“The Wolf House,” a semi-fictionalized attempt to make some sense of the real-life atrocities of Colonia Dignidad, is singularly subjective, placing viewers inside the mind of a young girl named Maria who manages to escape the infamous Chilean-based cult and takes refuge in a dilapidated house nearby with two stolen pigs named Ana and Pedro (Amalia Kassai voices all three leading roles). As the pigs begin taking on more human traits, Maria is forced to reckon with the trauma she’s endured and the suffocating effects of ideological imprisonment.
Buried under seemingly endless layers of artifice and scotch tape, “The Wolf House,” a nightmarish stop-motion film from Chilean mixed media artists Cristóbal León and Joaquín Cociña, hums with a hypnotic pace that effectively erases time; it’s the kind of story that isn’t experienced so much as endured. Scenes bleed in, out, and through each other, until the concepts of structure and movement become little more than mere abstractions. Horrifying imagery and an unshakeable, almost distracting feeling of dread occupy every one of its 75 minutes. So much so that it would be easy to never know that “The Wolf House” tells the true story of Colonia Dignidad, a cult that rose to prominence in the early 1960s, thanks to a man named Paul Schäfer.
Schäfer, one of the many Nazis and Nazi affiliates who fled Germany after World War II and settled in various remote areas of South America, led his dedicated group of followers to a plot of land that would soon become the site of countless atrocities in the decades to come. Schäfer was forced to flee Germany following charges of child molestation, and established a new community in Chile called Colonia Dignidad. He based his philosophy on the teachings of William Branham, a Christian minister and one of the leading figures in the healing revival movement of the late 1940s, which would later serve as the inspiration for cult leader Jim Jones and the televangelist movement that continues to thrive across the globe today.
Many of Colonia Dignidad’s defectors and former members have come forward in recent decades with harrowing accounts of torture, molestation, unpaid manual labor, and forced detachment from the outside world. Children were separated from their parents at birth and raised in groups by the nurses and doctors who lived on the property. Residents were separated by gender and told who they could and could not interact with at all times. During the 1970s, Schäfer allowed Chilean dictator Augusto Pinochet – who rose to prominence following the military coup of 1973 – to utilize his land as a torture and detention center for political prisoners. But again, one would never know all of that just by watching the film. León and Cociña play around with this ambiguity, going so far as to suggest that Colonia Dignidad itself is funding and overseeing the story that is about to be told.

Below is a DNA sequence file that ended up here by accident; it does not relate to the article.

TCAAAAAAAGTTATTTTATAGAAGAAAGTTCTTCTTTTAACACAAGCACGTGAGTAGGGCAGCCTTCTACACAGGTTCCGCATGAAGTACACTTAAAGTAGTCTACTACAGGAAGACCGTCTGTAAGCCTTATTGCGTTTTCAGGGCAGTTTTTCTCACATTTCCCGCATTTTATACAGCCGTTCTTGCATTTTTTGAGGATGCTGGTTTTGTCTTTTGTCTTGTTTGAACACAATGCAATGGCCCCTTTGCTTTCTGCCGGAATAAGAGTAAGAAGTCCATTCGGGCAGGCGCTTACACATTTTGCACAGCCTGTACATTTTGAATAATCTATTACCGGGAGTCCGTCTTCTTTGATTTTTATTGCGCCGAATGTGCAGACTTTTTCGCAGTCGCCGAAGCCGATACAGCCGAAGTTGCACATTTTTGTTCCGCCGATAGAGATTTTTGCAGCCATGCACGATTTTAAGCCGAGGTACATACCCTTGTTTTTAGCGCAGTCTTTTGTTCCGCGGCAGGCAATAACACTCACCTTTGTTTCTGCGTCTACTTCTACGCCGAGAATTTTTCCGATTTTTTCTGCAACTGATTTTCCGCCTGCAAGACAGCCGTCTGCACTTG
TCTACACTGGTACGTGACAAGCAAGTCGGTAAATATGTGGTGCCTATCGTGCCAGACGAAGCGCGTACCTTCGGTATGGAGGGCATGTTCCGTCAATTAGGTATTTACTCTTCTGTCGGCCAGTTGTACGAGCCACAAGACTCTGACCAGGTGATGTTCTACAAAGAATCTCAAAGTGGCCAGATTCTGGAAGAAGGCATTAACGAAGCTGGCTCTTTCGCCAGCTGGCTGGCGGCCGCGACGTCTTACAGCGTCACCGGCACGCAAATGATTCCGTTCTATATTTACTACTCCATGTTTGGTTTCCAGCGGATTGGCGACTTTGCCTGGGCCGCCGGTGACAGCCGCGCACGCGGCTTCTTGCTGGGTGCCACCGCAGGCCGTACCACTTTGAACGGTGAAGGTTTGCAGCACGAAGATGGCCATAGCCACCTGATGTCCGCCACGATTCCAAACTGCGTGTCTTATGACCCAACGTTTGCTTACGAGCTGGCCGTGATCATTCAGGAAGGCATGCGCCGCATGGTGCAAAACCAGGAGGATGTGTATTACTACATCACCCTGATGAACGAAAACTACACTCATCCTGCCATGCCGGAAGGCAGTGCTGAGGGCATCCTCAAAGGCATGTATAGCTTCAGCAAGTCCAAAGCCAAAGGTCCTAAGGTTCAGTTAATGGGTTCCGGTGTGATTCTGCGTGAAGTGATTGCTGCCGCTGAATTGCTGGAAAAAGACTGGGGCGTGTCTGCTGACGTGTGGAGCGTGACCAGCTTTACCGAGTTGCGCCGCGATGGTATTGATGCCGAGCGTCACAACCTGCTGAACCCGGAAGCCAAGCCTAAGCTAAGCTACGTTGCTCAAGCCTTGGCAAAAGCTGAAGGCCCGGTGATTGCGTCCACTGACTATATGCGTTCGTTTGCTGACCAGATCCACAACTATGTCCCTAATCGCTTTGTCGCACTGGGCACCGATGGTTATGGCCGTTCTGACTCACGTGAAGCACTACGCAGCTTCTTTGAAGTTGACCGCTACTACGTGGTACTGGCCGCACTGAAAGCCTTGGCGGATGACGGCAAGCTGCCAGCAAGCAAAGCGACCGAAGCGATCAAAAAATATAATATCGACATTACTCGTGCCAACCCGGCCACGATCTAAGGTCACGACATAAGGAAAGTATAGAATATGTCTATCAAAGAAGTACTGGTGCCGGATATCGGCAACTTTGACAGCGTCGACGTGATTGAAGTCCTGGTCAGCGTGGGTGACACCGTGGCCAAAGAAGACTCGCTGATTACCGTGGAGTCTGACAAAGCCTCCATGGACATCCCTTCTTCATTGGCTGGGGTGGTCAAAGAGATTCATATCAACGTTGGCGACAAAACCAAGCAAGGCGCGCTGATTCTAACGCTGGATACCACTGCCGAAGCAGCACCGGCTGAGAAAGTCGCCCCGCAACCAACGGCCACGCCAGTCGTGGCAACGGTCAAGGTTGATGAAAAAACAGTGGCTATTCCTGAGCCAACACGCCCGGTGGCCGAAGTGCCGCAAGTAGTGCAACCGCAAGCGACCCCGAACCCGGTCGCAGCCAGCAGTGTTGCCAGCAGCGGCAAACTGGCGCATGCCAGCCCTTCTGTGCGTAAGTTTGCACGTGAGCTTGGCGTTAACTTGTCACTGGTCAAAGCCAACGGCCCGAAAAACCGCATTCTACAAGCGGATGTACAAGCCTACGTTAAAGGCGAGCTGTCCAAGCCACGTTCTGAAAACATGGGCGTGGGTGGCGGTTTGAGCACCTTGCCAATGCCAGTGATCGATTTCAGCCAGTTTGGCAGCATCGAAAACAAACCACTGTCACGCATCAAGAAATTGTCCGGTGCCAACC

What follows is an all-encompassing depiction of spiritual and moral decay, one that begins as something akin to a classic haunted house film and quickly descends into a deranged collage of body horror and hallucinatory panic. Where some films depict fascism as a cold, unfeeling monolith of oppression, “The Wolf House” inhabits a consciousness infected by the tenets of systemic hate, demanding that viewers find their own way out. León and Cociña zero in on the dizzying, dissociative coping mechanisms that allow someone to wake up, day after day, having never known freedom even for a moment.
It’s both a tragic visual treatise on the state of the world that was, and a startlingly relevant warning that fascism may lurk nearer than we imagine. Perhaps the film might have benefitted from some more context, a way to place the viewer within the already kaleidoscopic story a bit more concretely. But in return for its obfuscation, “The Wolf House” offers something unforgettable: a feeling that, at any moment, the screen itself might reach out and swallow you whole.